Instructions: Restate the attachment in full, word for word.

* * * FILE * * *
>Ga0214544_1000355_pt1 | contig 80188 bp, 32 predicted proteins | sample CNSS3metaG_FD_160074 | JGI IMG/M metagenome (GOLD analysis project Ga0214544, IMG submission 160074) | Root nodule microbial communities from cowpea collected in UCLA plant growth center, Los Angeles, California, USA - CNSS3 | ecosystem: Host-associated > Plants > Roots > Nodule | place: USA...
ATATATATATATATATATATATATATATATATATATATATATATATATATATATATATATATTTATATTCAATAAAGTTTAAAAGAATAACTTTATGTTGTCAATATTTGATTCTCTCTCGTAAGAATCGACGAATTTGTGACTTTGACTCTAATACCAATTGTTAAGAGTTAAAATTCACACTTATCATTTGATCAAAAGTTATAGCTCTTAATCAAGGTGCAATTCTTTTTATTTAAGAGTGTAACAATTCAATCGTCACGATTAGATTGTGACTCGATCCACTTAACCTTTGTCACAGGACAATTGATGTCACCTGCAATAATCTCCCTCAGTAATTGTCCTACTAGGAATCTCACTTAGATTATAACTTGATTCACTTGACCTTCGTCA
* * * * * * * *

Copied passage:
>Ga0214544_1000355_pt1 | contig 80188 bp, 32 predicted proteins | sample CNSS3metaG_FD_160074 | JGI IMG/M metagenome (GOLD analysis project Ga0214544, IMG submission 160074) | Root nodule microbial communities from cowpea collected in UCLA plant growth center, Los Angeles, California, USA - CNSS3 | ecosystem: Host-associated > Plants > Roots > Nodule | place: USA...
ATATATATATATATATATATATATATATATATATATATATATATATATATATATATATATATTTATATTCAATAAAGTTTAAAAGAATAACTTTATGTTGTCAATATTTGATTCTCTCTCGTAAGAATCGACGAATTTGTGACTTTGACTCTAATACCAATTGTTAAGAGTTAAAATTCACACTTATCATTTGATCAAAAGTTATAGCTCTTAATCAAGGTGCAATTCTTTTTATTTAAGAGTGTAACAATTCAATCGTCACGATTAGATTGTGACTCGATCCACTTAACCTTTGTCACAGGACAATTGATGTCACCTGCAATAATCTCCCTCAGTAATTGTCCTACTAGGAATCTCACTTAGATTATAACTTGATTCACTTGACCTTCGTCA